Roughly 30 million Americans suffer from migraines, severe headaches often accompanied by nausea, light sensitivity, and visual disturbances, like tunnel vision. If you’re one of those 30 million, you know how important it is to find solutions to help you manage your symptoms and, ideally, reduce the frequency of your headaches.
At Primary Care Associates, we know that migraines affect people in different ways — and that means that a treatment that works for one person may provide little or no benefit to someone else.
Our team uses a combination of migraine therapies to help patients at our practices in Frederick and Clarksburg, Maryland, take control of their migraines. That includes helping them learn to manage one of the most significant factors that drive migraines: stress. Here’s how these two issues are linked.
Migraines can last anywhere from a few hours to a few days, and the symptoms can vary, too, sometimes becoming so debilitating they interfere with daily routines.
Researchers aren’t completely sure what causes migraines, but they know that pain and other symptoms occur in response to nerve and circulation stimuli. Because migraines tend to run in families, there’s a good chance your genes may also play a role.
Many people experience migraines in “stages.” Researchers have identified four unique stages, although not every person will go through all these stages when they have a migraine.
This early phase typically happens hours before the migraine and can include symptoms like:
Keeping track of these symptoms, if you have them, can help your doctor determine if what you’re having is a migraine or perhaps another type of headache, like a tension headache.
The aura phase includes symptoms like:
Only about one out of every 3 or 4 people with migraines also experience auras.
Migraine headaches usually start above or around the eyes and typically happen on one side of your head (although both sides can be involved). Most headaches cause a throbbing sensation that may worsen with movement or activity.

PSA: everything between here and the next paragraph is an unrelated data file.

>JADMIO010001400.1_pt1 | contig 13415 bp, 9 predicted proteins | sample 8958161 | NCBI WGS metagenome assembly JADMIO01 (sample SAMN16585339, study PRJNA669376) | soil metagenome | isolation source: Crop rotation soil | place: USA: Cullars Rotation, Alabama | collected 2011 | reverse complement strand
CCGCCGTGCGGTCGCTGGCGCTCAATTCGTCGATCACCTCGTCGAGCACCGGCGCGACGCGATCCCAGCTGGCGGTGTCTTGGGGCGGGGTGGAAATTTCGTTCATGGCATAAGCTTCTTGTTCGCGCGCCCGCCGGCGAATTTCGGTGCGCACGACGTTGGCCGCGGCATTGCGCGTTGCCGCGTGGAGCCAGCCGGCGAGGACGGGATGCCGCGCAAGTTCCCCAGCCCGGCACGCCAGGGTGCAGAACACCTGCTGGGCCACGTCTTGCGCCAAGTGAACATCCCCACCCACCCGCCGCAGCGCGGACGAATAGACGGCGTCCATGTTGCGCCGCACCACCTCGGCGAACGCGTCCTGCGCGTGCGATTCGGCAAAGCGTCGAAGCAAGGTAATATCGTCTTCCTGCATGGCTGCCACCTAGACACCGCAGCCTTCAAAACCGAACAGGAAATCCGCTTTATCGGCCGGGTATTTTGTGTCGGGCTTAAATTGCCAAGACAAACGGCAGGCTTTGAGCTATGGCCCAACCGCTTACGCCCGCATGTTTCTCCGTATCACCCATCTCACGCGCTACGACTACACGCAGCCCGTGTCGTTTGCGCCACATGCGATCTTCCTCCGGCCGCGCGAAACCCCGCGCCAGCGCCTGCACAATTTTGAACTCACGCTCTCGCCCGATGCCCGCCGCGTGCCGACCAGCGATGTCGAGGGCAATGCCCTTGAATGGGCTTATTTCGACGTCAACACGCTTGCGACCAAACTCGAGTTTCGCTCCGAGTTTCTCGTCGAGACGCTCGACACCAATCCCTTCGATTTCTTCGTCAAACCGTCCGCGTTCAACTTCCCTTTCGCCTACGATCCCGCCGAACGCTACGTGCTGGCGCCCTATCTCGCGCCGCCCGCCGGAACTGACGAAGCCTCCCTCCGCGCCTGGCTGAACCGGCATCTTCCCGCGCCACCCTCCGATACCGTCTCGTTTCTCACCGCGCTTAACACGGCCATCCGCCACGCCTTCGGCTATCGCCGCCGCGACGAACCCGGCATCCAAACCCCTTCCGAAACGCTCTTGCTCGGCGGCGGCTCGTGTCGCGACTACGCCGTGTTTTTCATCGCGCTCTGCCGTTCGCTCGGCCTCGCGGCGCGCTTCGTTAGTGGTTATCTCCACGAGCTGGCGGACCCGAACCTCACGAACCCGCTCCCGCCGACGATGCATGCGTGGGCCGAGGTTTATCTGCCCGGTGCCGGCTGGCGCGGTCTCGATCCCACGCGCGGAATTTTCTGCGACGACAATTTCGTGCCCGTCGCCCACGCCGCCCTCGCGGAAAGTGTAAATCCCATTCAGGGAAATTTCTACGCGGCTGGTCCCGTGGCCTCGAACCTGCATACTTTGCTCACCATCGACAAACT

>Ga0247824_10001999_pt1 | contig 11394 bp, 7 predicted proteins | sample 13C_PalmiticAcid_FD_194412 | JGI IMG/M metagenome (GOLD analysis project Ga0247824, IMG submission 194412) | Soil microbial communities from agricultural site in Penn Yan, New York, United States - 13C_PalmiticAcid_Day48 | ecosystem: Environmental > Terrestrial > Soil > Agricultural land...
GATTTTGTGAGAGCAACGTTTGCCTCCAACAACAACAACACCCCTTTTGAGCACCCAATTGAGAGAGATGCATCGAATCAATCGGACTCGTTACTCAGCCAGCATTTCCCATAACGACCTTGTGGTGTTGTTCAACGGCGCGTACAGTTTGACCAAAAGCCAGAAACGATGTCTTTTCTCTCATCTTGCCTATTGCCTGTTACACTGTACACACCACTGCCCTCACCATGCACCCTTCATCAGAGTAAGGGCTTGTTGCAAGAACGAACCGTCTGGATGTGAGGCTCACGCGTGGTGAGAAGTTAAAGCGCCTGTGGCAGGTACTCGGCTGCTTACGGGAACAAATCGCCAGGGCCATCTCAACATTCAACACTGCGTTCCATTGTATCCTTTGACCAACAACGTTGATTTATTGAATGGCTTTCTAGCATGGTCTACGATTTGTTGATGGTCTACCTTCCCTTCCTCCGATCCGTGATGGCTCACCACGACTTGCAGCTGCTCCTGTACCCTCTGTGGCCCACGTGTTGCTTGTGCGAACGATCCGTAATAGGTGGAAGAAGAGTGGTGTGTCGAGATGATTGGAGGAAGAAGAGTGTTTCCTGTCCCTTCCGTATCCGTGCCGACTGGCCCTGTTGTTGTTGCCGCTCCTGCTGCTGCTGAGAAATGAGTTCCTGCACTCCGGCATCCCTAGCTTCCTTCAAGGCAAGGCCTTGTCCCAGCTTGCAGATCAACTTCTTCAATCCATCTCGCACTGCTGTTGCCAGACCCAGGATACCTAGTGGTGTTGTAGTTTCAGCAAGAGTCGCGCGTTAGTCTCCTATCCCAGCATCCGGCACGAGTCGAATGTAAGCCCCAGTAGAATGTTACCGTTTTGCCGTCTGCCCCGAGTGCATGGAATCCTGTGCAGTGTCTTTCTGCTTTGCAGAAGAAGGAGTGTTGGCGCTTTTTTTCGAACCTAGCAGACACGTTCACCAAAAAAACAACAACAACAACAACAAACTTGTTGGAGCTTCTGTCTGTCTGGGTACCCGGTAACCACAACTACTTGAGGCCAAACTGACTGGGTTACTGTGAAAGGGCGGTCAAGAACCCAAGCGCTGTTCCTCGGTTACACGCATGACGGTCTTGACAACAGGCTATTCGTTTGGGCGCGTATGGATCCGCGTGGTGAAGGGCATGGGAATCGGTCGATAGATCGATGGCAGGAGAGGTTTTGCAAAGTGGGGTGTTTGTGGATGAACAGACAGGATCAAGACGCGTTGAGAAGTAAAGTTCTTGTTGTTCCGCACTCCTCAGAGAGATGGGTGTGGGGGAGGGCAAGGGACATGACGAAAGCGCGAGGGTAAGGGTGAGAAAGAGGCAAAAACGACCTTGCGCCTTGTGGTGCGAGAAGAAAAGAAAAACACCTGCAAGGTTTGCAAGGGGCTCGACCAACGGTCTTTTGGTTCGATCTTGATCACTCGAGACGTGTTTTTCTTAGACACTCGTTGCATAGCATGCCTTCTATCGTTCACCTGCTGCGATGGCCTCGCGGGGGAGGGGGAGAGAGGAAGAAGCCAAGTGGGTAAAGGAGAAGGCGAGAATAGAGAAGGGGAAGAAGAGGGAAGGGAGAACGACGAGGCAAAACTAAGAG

Sometimes, headaches are accompanied by nausea or vomiting, and increased sensitivity to light and sound.
Postdrome happens after the migraine subsides and can last for a day. Symptoms include:
Some people have occasional “bursts” of head pain during this phase.
While scientists are still learning about the underlying physiological causes of migraine symptoms, what they do know is that external stimuli often trigger migraines. One of the most common triggers is stress. 80% of migraine sufferers list stress as a significant migraine trigger.
Interestingly, while major events like changing a job or moving can trigger migraines, it’s typically the everyday stresses that follow us through our daily lives that are more likely to cause symptoms. People who have migraines are also more likely to have anxiety disorders, raising stress levels.
On top of all that, when you’re stressed, you don’t sleep as well, and you probably don’t pay as much attention to healthy eating, either. Lack of sleep and unhealthy foods are also common migraine triggers — which means managing stress and the migraines they cause can be especially complicated without a doctor’s care.
Our team uses a comprehensive approach to migraine care, focusing on the causes of migraines and their symptoms, tailoring every treatment plan to help each patient find the right solution. For most people, that means combining medication with lifestyle changes and, often, therapy aimed at stress reduction and other healthy behaviors.
Migraines aren’t your average headache, and that means you need more than average care to keep them under control. The team at Primary Care Associates delivers patient-centered migraine care tailored to your underlying health issues, your lifestyle, and of course, your unique triggers to help alleviate symptoms, reduce headache frequency, and even stop headaches in their tracks.
To learn how our team can help you manage your migraines safely and effectively, book an appointment online or over the phone today.